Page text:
John Carlson has a strong case to make the Metropolitan Division’s All-Star Game team. (Nick Wass/Associated Press)

John Carlson turns 28 years old on Wednesday, and the National Hockey League could offer up a pretty good birthday present.

A trip to his first All-Star Game.

“It would mean a lot, but we’ll see what happens,” Carlson said Tuesday night after scoring in the Capitals’ 3-1 win over the visiting Vancouver Canucks. “Every player wants to be rewarded for what they do, and if that’s the case I’ll be real happy.”

Carlson has 34 points — five goals, 29 assists — through 43 games, already closing in on the 37 he finished with in 72 contests last year. He has the second-most total points among all defensemen — behind only the Dallas Stars’ John Klingberg — and he is averaging a career-high 26:20 of ice time. And he has been a stabilizing presence for the Capitals’ blue line that lost veterans Karl Alzner and Kevin Shattenkirk to free agency this summer, Nate Schmidt in the Las Vegas expansion draft, and has been without top-pairing defenseman Matt Niskanen for chunks of the first half due to injury.

An invitation to the All-Star Game, which will take place in Tampa on Jan. 28, would land Carlson alongside Alex Ovechkin and Capitals Coach Barry Trotz. Ovechkin, who is tied for the NHL lead with 27 goals, was selected as the Metropolitan Division captain by a fan vote. Trotz has been named the Metro team’s coach as a result of the Capitals’ status atop the division standings. And now Carlson, and possibly Capitals goaltender Braden Holtby, waits to see if the league’s hockey operations department will send him, too. Each of the four all-star squads, broken up by division, consist of six forwards, three defensemen and two goalies playing in a three-on-three tournament.

“He should be on it, absolutely,” Trotz said when asked Tuesday night to make his case for Carlson as an all-star. “In our situation, with Matt Niskanen, I think people really stepped up. John has, John has gotten better every year.”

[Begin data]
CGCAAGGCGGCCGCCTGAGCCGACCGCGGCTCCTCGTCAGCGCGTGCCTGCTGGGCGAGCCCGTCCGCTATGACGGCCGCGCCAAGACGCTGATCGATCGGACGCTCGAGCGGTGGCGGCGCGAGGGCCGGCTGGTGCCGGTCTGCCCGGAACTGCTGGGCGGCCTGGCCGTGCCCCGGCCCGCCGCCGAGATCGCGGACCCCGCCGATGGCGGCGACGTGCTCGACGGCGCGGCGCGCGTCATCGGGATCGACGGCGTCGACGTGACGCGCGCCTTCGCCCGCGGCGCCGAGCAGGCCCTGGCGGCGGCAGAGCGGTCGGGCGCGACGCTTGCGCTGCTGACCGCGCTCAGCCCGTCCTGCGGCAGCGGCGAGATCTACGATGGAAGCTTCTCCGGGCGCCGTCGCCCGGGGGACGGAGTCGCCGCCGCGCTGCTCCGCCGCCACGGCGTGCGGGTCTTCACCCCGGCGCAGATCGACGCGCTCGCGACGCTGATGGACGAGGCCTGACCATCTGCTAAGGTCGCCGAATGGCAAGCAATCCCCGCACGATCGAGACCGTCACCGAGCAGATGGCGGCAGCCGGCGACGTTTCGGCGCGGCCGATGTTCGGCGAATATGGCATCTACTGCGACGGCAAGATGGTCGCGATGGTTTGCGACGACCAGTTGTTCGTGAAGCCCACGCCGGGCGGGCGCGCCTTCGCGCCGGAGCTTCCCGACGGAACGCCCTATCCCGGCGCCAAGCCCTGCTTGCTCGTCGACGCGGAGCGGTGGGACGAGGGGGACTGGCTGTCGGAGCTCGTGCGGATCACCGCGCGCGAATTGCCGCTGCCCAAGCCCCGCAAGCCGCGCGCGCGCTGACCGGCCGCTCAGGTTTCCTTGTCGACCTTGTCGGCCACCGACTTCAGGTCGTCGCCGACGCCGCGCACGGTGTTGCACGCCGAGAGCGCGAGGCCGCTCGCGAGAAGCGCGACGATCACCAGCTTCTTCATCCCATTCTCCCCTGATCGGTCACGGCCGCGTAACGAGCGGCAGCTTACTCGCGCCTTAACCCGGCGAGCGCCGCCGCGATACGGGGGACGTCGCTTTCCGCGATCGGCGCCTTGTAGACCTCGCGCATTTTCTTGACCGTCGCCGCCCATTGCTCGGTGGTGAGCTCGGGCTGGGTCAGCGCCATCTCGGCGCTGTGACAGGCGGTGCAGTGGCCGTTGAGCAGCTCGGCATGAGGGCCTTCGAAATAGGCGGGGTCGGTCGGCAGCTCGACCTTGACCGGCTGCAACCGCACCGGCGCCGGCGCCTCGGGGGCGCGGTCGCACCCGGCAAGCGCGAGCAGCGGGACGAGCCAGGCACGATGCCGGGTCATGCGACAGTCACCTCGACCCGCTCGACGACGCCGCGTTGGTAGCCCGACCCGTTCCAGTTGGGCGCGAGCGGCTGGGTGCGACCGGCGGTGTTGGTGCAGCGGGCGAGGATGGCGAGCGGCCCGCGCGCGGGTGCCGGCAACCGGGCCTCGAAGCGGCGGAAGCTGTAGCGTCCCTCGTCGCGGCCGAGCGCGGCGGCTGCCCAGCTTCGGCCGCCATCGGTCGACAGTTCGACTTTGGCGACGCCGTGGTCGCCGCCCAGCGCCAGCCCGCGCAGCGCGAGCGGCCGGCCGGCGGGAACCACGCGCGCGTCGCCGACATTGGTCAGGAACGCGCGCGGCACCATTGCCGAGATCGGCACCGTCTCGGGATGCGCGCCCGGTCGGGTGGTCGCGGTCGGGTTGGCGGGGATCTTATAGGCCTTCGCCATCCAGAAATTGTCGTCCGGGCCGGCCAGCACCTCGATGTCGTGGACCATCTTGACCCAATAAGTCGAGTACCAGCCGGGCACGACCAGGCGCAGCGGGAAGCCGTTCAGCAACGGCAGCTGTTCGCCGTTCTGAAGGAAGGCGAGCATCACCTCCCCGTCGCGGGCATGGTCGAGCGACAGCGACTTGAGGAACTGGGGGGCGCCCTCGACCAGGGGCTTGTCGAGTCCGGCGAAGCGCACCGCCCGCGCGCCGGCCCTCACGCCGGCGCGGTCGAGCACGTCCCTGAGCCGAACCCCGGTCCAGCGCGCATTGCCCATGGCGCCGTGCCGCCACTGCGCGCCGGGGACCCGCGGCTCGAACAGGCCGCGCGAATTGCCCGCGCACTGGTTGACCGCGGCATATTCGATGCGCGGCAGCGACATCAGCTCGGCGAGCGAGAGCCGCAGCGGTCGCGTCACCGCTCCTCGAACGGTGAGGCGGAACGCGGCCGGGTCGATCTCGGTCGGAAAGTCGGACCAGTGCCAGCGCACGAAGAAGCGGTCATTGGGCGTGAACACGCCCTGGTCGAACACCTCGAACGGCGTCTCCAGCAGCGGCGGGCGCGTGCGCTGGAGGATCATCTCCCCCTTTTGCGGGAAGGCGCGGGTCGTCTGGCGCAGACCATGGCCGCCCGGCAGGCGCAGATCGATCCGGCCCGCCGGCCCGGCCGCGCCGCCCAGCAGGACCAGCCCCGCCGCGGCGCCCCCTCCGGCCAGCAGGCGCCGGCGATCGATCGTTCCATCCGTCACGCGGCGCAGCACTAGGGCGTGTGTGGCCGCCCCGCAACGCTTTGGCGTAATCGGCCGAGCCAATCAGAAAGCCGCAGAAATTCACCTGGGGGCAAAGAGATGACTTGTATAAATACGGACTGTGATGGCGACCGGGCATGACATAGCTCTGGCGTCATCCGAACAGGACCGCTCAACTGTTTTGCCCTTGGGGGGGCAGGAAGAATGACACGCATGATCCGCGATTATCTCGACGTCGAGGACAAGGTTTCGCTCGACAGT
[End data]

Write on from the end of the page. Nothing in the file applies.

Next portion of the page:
Trotz noted Carlson’s statistics, elevated role and ability to handle tough matchups as reasons he should be selected to the all-star team. Carlson also has been a steady presence on the Capitals’ first power-play unit, where he has contributed two goals and 13 of his 16 assists. It is often his job to slide passes onto Ovechkin’s stick in the left faceoff circle, from which the star captain most often rockets shots at the net. Other Metropolitan Division defensemen with strong all-star cases are the Philadelphia Flyers’ Shayne Gostisbehere (nine goals, 23 assists), the New York Rangers’ Kevin Shattenkirk (five goals, 18 assists) and the Columbus Blue Jackets’ Zach Werenski (11 goals, nine assists).

On Tuesday, Carlson’ scored at even strength at the end of a wacky sequence. A collision behind the Canucks’ net forced the net to tip onto goaltender Jacob Markstrom. The play continued, and Markstrom appeared stuck under the tilted net as Canucks defenseman Michael Del Zotto tried to push it off him. That is when Carlson fired a one-time slap shot from long range, and the puck pinballed in front before trickling past Markstrom for the Capitals’ first goal.

Carlson laughed while celebrating in a crowd of teammates. Now he waits to see if more good fortune is coming his way.

“I think everybody thinks about it,” he said Tuesday night. “It’s a tough team to sneak into because there are so many other great players who are at the top of the league. So yeah, I think everybody wants to go though.”

Read more Capitals coverage:

Home sweet home: Capitals handle Canucks for 10th straight win on home ice

When a line’s in a slump, the Capitals turn to Tom Wilson

Brock Boeser took the entire NHL by surprise. Except for T.J. Oshie.